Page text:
The silence in the marketplace is a bit deceptive

There’s been little sales activity reported in this week after New Years but I’m not alone in being busy showing houses, and I believe we’ll start seeing the results of that activity (not mine, others, drat) soon. For instance, after scouring the inventory of $1-$2 million homes, my clients and I found six that could possibly fit their needs, but when I called to set up viewing appointments I learned that two already have accepted offers and inspections completed. The others are all enjoying multiple showings, a welcome phenomenon for sellers after a pretty dormant fall.

Higher priced homes aren’t moving that quickly and I don’t expect them to any time soon, but there are certainly buyers ready to go. This much hasn’t changed: buyers still insist on seeing value – I haven’t found one yet who’s ready to fling caution and checkbook to the wind and rush into contract, the way some did in the good old / bad old days. And that’s a good thing.



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22 responses to “The silence in the marketplace is a bit deceptive

  1. Riverside Chick

    It will be interesting to see what happens with all the new construction on Bramble, Druid and Hearthstone. Will It be too much inventory in the same area priced pretty much in the same ball park?

    • I asked that same question last week. There are 4, maybe 5 spec homes going up just on Hearthstone with another 3 on Bramble. The going rate for that size/location new construction is $3.4 million. Are there really eight such buyers for that tiny neighborhood, and not counting the 3 more expensive homes going up down the street on Winthrop? One way to find out, I suppose. Remember when central Greenwich was the hot spot and builders rushed in? Those who came late (2007) are seeing their projects succumb, finally, to the auctioneer’s gavel now.

      • Riverside Chick

        One plus about the location that really might appeal to the foreign buyers is that it is walking distance to EMS and Riverside so the Au Pair can walk.

  2. Bored and Tired

    Really just dont get the appeal of Riverside. OG I get, mid-country I get, downtown G I get, Cos Cob I get, but Riverside and back country G I don’t get. Riveride is either trapped in the 70’s or horrible construction, tear downs and look a likes on little lots or an attempt to be humble when the honey makes a $4M bonus.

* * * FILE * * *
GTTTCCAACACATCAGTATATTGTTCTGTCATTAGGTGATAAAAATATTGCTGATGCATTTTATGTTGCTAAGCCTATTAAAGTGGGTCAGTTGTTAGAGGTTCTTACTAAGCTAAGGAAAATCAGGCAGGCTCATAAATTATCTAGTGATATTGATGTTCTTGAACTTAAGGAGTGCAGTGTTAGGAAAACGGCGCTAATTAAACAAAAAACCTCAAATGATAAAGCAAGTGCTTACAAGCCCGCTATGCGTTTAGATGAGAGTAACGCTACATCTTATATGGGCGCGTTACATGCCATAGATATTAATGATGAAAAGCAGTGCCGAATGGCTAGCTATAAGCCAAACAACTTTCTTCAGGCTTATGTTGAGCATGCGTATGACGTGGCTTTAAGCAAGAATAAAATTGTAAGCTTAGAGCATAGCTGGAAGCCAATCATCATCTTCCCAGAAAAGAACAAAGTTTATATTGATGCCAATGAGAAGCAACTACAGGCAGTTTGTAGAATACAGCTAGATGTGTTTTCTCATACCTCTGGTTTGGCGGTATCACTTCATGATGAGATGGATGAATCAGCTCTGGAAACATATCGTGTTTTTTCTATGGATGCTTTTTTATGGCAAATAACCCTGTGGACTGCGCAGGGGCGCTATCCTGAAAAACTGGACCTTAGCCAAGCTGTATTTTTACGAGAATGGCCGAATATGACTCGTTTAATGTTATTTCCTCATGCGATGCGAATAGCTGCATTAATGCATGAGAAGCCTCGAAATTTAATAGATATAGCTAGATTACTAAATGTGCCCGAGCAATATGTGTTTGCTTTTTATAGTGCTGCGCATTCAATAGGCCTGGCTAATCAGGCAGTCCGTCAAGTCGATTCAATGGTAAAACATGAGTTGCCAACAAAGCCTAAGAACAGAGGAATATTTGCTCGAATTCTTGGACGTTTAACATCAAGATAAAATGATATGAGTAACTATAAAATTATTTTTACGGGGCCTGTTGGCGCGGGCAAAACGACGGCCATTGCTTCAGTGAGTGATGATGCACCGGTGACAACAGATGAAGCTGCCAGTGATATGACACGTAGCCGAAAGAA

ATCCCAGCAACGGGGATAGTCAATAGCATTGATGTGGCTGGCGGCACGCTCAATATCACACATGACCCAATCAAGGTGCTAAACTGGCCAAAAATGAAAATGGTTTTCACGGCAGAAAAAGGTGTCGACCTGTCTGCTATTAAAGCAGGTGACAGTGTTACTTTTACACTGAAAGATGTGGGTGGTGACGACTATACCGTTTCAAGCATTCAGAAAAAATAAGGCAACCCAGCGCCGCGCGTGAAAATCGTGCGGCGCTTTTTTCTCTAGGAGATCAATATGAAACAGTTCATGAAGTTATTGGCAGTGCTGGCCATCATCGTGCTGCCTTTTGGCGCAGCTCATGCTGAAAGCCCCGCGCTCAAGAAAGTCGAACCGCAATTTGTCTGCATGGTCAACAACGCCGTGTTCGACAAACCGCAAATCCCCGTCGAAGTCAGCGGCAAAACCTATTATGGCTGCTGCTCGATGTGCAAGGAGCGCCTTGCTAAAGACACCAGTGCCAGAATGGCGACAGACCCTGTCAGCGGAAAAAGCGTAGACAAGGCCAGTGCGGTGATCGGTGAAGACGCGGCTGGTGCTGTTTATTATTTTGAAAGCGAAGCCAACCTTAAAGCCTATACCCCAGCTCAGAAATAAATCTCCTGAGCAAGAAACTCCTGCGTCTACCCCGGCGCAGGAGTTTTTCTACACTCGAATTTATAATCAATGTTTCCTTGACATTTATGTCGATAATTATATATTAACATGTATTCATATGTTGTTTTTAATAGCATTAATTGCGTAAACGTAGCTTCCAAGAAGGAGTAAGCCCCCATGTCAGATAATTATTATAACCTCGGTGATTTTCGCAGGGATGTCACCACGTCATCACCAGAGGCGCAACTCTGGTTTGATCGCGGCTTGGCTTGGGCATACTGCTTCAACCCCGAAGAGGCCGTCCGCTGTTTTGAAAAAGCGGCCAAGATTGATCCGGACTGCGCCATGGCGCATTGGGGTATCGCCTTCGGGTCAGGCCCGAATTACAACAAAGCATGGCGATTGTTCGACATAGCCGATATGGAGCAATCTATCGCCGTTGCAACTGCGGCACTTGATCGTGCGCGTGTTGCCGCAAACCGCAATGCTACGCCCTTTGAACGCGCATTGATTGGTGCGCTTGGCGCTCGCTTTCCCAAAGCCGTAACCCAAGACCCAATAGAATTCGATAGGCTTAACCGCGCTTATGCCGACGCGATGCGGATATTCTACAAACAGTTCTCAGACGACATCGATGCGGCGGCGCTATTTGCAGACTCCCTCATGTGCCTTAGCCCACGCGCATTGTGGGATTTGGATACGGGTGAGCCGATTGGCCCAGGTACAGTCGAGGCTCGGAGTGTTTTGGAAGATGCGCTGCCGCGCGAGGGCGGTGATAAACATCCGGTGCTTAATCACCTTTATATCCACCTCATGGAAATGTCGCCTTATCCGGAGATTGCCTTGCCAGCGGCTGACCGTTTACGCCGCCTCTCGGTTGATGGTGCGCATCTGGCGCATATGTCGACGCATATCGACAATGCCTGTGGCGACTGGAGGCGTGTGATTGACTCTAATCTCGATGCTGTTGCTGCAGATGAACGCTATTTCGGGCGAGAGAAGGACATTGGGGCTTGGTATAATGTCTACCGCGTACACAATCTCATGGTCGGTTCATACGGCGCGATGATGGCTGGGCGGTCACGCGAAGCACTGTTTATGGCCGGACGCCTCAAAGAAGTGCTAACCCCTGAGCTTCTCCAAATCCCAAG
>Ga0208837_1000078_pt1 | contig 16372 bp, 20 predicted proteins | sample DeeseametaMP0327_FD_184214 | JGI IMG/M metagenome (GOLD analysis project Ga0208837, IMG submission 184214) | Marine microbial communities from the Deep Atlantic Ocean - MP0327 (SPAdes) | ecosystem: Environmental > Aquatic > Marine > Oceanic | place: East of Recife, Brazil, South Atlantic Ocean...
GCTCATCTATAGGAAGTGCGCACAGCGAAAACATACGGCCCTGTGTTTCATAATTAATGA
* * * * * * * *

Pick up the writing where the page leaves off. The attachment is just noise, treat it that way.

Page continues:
• Guest

      For people who do not work in NY and want a neighborhood feel, Riverside and OG are attractive. I grew up near Larchmont, which is a closer to NY version of OG, also very charming, and the commute is better to Larchmont. Same goes for the area of Rye near Playland – excellent closer neighborhood much like OG. Some areas of Pelham are very nice, and the commute is very good.

      But if you do not commute to NYC, OG and Riverside are nice communities. I live in mid-country and we are commuters, so we never considered OG or Riverside. If we were going to Greenwich, we were going to get at least an acre of land for our troubles with the extra commute, and we looked for months and months many years ago before landing on a less than perfect lot of 1+ acre on a quiet street in midcountry.

      The price was not higher than OG, Riverside or Cos Cob back then by the way. Now it is much higher because we have mansions going up all around us. You can still get buys in midcountry in this soft market, but they will not last forever.

      • GreenITCH

        This is one of those complete fallacies thatd get perpetuated in suburbia and probably around town …” How long is your commute ” … While i can not dispute the ” more train options at rush hour ” , realistically the train from Greenwich during peak is around 42 -52 minutes with most around 47/49 minutes .. while in OG / Riverside peak trains is 50 – 55 minutes …Here is where people get their commute time wrong . i leave my house in Riverside at 5.45am and catch the 5.50. no rush , no prob and even have time to grab a coffee in station … if you commute from ” mid country ” Greenwich you are probably 10 minute ride ,PLUS you need to park and get up to the platform..its a different game and id actually argue that “door to door ” a LONGER commute … I do it every day and have done it for over 20yrs .. There is a reason that the OG / Riverside and even Cos Cob stations are packed at peak hours .. its is as well a more ” freindly ” commute and i know some guys now coming from stamford to use OG station… even with less trains its a nicer commute than the large hubs like stamford and greenwich and fact is Door to Door quicker if not the same as from Greenwich .. with regard to comments about Westchester and Greenwich … u have a choice .. if you have ” X ” budget per month for housing .. taxes are double in Westchester then they are in Greenwich .. so you can either put your money into your house and have some potential upside or give it to the Government , paying exhorbitant Real Estate taxes

        • The New Normal

          Train frequency and ride durations

          5:30am to 8:30am, to GCT:
          Greenwich: 13 trains, 42 to 63 mins range, 48.9 mins avg
          Riverside: 10, 48 to 69, 55.7
          OG: 10, 50 to 72, 58.0